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Jun 15

When can I Modify My Child Custody Order?

Child custody is often a messy subject, and unless you and your ex are on great terms, custody battles can often leave one parent frustrated.

Thankfully, child custody orders are not entirely set in stone. While they are a binding legal agreement and action can be taken if it’s violated, courts understand that situations are going to change over time and custody orders will need to be adjusted.

It’s important to note that changing a custody order may not always be easy to do, but it is possible under certain circumstances. The following are a few situations where changing a custody order may be necessary.

 Your ex is putting your child in harm’s way.

If you share custody of your child with your ex, but you have noticed that your ex puts your child in harm’s way, then you could file to get sole custody. For example, if you have proof that your ex is abusing drugs or alcohol or is abusive to your child, then you may want to change your custody order and fight for sole custody.

To do this, you will need proof, such as pictures of your ex’s home with drug paraphernalia or copies of medical records that show your ex abused your child. In these cases, the judge may rule that your ex is not fit to split custody, and you may be awarded sole custody of your child.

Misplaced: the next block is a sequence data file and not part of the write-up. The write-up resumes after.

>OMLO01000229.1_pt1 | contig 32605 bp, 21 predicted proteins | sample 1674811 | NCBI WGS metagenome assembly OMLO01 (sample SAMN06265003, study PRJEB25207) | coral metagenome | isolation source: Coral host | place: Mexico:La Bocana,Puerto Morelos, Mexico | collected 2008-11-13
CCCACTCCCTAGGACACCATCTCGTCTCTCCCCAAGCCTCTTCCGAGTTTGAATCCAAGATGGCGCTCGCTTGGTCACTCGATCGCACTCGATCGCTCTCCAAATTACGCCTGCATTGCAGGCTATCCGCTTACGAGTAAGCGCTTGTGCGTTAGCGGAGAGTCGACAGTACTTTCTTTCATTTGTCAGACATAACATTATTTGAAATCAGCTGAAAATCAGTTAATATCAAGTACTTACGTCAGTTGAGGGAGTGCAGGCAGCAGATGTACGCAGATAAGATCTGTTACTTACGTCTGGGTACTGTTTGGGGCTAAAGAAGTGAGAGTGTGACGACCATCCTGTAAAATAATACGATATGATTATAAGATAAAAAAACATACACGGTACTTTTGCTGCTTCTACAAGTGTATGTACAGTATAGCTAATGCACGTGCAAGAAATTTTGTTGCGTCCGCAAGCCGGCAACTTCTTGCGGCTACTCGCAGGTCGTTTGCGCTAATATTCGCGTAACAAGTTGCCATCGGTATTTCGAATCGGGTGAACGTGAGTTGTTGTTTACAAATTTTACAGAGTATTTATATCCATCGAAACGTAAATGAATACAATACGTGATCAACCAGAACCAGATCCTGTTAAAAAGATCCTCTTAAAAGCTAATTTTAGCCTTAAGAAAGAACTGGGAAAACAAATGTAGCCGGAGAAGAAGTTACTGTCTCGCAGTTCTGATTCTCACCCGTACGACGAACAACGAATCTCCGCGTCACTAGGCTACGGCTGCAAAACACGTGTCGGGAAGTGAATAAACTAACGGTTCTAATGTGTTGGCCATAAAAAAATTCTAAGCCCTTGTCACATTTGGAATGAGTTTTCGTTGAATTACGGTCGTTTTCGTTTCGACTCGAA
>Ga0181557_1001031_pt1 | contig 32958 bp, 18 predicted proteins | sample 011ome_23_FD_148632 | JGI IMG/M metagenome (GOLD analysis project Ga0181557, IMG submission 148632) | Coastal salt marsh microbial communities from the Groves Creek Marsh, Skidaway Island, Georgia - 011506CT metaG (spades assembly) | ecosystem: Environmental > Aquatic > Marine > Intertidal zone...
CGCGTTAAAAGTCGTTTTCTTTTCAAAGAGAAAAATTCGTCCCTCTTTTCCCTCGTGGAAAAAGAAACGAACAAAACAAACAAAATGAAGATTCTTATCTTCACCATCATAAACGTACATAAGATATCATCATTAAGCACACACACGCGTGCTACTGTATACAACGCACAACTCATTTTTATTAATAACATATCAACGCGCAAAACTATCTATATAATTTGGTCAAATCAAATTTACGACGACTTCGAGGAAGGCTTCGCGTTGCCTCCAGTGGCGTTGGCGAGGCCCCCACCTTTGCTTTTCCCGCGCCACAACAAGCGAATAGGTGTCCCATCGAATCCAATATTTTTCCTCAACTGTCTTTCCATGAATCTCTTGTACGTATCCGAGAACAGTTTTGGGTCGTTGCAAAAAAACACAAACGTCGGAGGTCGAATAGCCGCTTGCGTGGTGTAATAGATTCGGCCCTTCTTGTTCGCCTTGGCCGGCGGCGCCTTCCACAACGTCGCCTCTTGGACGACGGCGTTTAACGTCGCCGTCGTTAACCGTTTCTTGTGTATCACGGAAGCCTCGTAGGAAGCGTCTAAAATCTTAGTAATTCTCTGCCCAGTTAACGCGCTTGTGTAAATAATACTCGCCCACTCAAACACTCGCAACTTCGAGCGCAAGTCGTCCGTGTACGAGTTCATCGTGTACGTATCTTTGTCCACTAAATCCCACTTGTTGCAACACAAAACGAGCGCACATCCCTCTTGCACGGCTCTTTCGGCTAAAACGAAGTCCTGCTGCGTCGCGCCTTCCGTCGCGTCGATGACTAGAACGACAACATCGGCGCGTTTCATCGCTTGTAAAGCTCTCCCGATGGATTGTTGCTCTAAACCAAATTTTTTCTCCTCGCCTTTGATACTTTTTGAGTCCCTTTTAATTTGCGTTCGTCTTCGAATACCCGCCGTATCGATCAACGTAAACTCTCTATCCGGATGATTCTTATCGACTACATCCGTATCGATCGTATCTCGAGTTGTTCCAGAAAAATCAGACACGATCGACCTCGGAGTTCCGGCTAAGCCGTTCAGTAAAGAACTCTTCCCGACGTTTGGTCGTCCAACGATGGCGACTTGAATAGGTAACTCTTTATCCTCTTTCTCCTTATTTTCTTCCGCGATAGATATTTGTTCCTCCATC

You have become a better person.

People struggle, and if you were struggling during your first custody order, your ex may have been given sole custody of your child. However, people do change, and if you can prove that you have changed for the better, you may want to change the custody order so that you have joint custody of the child.

For example, if you abused drugs but have since finished rehab, have been sober for a significant amount of time, and have held a decent job and can prove you can provide a stable home, the court may rule that you deserve joint custody of your child. Again, having proof is extremely important.

 Your schedule changes.

Custody orders will usually include the visitation schedule for the child with both parents. For example, if you see your child every other weekend, the order will state this. If you and your ex split visitation with your child 50/50, or every other week, the court order will state this.

However, there may come a time when your schedule changes and you need to change the visitation or dates of your time with your child. For example, if you start working overnights, you may need to change your visitation schedule to those nights that you have off. If you have switched jobs and are now more available to spend more time with your child, you will also want to get this into the court order as well.

If you want changes to the visitation, you will again need to prove why. Also, it will be more beneficial for you if your ex agrees to the change, otherwise you may find yourself dealing with a time-consuming and stressful court hearing.